Figuring out a way to keep Brock Holt’s bat in the lineup has been its own little triangular peg game for Red Sox manager John Farrell.
Over the past 12 games heading into Saturday’s contest against the Indians, Holt had hit .370 with six extra-base hits and six RBIs while spending six games at first base, five in left field, and one at third. He was 2 for 3 in the leadoff spot in the Sox’ 3-2 loss.
With Cleveland sending lefthander T.J. House to the mound, Farrell wanted Jonny Gomes in the lineup in the six-hole and in left field, which meant he had to yet again find a place for Holt.
That place was right field, another position Holt had never played in either his major league or minor league career.
“Brock is in right in large part because Jonny’s played left field so well here,” Farrell said. “And [we] wanted to keep that continuity with Jonny in left. Even though we’ve moved Brock around some, I feel like we can take advantage of his speed and maybe added range in right field if it’s needed.”
Holt made nice plays on balls in the outfield a week ago in Detroit, and Friday against Cleveland, and the way he’s handled parachuting into different defensive roles has given Farrell more than enough confidence in his ability to move around the diamond.
In the third inning on Saturday, he chased down Asdrubal Cabrera’s double to the right-field corner and got it back into Dustin Pedroia in time to cut down Cabrera trying to stretch it into a triple.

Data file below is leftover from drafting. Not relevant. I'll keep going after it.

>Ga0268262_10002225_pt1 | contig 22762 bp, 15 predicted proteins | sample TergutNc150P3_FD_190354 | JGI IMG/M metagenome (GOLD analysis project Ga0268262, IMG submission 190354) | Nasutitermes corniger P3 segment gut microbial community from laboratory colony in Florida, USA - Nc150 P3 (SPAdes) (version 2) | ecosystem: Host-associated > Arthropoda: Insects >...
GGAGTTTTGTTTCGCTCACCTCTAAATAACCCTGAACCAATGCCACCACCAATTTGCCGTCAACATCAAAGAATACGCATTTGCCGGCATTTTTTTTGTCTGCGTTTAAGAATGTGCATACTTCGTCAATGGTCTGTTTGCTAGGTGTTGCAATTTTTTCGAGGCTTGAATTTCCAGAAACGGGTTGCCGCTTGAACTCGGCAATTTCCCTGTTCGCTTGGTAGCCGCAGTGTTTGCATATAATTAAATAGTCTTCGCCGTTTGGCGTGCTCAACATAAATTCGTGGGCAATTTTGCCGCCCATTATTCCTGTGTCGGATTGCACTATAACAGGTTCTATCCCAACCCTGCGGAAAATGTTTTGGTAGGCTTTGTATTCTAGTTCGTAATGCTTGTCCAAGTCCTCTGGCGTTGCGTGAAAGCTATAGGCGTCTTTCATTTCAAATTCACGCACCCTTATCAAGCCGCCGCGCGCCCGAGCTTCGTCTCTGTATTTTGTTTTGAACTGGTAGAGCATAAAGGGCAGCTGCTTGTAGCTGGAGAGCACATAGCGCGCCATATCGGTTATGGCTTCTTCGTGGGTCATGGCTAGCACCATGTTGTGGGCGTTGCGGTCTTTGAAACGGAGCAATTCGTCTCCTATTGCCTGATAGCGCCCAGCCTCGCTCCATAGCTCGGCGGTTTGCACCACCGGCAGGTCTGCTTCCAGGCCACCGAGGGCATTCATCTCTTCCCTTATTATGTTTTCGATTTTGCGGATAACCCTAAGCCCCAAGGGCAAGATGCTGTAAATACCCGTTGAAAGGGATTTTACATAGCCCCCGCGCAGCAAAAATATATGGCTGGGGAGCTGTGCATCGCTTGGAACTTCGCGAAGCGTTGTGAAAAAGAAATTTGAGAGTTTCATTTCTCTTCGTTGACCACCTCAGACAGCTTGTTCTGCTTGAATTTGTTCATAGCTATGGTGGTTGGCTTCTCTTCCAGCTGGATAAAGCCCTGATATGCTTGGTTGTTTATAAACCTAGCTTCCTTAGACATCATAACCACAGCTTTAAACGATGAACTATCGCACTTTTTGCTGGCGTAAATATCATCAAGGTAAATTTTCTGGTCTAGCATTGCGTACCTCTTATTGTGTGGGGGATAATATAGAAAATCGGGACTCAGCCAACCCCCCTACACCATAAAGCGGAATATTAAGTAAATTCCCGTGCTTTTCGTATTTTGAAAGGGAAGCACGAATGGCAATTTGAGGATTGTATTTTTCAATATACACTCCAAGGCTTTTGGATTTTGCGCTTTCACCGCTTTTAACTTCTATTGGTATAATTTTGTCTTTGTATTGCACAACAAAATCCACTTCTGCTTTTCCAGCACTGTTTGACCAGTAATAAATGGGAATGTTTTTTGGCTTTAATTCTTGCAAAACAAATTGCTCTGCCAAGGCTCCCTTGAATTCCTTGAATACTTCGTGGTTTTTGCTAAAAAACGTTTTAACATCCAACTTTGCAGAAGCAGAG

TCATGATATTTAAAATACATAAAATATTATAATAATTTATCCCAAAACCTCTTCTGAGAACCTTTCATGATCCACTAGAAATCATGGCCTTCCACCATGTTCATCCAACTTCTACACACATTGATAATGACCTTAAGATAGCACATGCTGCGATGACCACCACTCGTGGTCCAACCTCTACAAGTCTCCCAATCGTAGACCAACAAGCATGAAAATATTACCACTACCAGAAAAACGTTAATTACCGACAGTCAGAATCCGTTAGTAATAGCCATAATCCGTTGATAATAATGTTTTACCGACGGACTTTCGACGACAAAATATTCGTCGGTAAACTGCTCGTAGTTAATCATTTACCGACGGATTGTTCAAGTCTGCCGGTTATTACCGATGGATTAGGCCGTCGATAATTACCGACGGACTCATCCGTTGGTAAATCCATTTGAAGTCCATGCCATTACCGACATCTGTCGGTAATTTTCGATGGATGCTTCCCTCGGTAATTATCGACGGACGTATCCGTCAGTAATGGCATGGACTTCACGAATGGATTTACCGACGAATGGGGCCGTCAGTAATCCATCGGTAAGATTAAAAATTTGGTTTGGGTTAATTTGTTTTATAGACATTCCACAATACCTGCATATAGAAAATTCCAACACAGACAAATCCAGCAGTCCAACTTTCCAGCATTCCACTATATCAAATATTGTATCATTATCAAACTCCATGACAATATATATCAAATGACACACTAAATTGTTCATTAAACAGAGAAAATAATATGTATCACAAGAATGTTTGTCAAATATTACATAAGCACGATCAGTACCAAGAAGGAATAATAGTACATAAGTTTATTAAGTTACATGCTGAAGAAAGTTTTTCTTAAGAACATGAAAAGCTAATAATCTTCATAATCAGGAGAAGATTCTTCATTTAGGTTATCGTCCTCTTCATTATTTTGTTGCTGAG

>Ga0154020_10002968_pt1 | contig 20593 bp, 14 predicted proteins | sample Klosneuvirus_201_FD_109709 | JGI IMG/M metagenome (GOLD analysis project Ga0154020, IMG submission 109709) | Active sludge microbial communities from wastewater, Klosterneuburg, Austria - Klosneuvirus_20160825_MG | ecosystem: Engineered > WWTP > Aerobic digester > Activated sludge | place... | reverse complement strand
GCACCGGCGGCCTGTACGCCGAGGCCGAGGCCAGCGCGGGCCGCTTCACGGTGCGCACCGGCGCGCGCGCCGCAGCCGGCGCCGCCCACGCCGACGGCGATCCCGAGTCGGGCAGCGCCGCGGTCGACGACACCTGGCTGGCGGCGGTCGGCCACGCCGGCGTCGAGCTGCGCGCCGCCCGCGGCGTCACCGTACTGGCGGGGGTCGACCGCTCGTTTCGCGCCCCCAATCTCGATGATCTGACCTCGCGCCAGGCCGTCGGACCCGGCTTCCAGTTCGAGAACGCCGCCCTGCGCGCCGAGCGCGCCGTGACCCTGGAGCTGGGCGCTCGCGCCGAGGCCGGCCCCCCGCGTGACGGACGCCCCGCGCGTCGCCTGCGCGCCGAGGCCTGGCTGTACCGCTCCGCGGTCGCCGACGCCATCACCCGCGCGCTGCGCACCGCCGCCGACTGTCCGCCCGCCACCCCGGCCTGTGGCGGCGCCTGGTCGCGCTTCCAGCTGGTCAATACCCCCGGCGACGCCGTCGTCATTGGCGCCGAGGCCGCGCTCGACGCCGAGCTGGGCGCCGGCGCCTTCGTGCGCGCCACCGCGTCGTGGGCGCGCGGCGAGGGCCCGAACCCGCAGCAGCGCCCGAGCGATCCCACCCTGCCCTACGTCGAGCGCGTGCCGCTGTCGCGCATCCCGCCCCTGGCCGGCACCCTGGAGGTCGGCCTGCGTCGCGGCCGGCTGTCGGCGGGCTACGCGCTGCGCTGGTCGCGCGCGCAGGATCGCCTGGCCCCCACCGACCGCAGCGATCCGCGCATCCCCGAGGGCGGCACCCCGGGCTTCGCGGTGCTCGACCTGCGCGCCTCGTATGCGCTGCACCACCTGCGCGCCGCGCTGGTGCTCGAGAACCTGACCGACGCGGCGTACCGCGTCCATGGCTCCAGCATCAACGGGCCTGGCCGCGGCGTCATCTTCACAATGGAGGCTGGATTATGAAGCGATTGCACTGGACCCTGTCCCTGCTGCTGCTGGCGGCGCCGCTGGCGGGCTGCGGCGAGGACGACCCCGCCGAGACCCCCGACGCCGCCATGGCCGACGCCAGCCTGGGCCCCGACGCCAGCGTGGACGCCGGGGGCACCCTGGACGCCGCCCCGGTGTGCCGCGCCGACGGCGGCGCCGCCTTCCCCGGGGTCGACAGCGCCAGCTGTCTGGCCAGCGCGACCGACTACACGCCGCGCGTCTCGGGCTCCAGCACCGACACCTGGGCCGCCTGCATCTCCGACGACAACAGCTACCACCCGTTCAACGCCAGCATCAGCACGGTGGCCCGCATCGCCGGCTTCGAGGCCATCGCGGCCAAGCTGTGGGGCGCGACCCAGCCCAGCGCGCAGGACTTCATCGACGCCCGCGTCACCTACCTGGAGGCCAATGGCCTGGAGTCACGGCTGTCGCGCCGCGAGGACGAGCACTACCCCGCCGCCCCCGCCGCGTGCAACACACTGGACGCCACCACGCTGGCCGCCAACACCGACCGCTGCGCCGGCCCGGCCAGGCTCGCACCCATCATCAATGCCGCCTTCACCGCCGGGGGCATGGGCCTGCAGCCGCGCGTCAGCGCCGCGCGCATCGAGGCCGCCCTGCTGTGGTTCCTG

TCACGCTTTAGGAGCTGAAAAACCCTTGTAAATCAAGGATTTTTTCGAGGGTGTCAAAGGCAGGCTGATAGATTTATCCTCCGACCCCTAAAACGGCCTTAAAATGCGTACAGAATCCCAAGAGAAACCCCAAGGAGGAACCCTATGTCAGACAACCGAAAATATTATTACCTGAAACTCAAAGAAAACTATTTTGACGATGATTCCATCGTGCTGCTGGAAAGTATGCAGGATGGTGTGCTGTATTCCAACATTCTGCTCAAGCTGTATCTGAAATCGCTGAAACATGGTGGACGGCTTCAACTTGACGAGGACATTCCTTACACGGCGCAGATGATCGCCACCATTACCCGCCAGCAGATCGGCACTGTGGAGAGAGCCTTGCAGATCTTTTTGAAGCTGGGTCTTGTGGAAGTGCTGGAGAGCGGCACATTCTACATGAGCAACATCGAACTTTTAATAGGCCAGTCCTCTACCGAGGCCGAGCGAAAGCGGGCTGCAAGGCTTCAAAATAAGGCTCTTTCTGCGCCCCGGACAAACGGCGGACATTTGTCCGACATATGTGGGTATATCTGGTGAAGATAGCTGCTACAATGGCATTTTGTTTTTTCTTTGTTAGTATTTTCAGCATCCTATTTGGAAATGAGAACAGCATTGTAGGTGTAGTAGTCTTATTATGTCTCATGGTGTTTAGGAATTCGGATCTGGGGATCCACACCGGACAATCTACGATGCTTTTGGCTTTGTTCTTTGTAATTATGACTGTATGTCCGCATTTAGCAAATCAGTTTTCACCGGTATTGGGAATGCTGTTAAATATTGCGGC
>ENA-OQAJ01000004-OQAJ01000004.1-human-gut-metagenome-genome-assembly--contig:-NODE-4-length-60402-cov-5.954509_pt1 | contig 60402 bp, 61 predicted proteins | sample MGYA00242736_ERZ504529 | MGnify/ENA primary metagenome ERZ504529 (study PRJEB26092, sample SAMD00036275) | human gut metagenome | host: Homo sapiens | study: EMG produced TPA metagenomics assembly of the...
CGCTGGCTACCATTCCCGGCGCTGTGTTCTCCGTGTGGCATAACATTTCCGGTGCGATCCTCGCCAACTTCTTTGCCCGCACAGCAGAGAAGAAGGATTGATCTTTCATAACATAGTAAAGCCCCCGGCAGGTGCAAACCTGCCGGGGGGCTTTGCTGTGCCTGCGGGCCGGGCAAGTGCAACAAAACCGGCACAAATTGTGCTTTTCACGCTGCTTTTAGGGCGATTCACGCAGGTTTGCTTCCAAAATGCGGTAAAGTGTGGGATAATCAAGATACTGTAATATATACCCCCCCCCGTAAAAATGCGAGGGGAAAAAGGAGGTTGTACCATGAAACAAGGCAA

When Yan Gomes shot a fly ball toward the warning track in the fourth inning, Holt fought the sun to make the grab and end the inning.
Cabrera tested him again in the fifth inning, shooting a deep fly ball in front of the Red Sox bullpen, and he sprinted back to the track to haul it in.
“He’s done a very good job,” Farrell said. “He showed range. He went into right-center field for a couple of putouts. I think more importantly was the ball he cut down in the corner to keep them from scoring in the first. Typically, that ball gets by him, the guy’s going to score from first base. But he’s done a very good job wherever we’ve put him.”
Wherever Farrell’s moved him, Holt has taken on the challenge.
“I’m just kind of taking it day by day,” Holt said. “I’ve kind of been put into positions where I’m not comfortable with, but I try to look at it like a new challenge and just go out and have fun with it.”
Holt’s ability to adapt in a blink has impressed Farrell.
“Throwing him in the outfield with really no lead-up or repetition at the minor league level coming up here, and then quickly we saw some of the reads and routes he’s made . . . it’s his ability to adapt to a new position as quick as he has,” Farrell said. “That’s the thing that’s been most surprising. But knowing who he is as a competitor and an athlete and his baseball intelligence, that’s not surprising. It’s just the ability to adapt so quick.
“With the athleticism, we felt he could move around and be a utility type, but he’s exceeded the versatility I think on the defensive side right now.”
Green light for Drew
Shortstop Stephen Drew successfully went through more intense batting practice before Saturday’s game and will be available Sunday for the series finale with the Indians.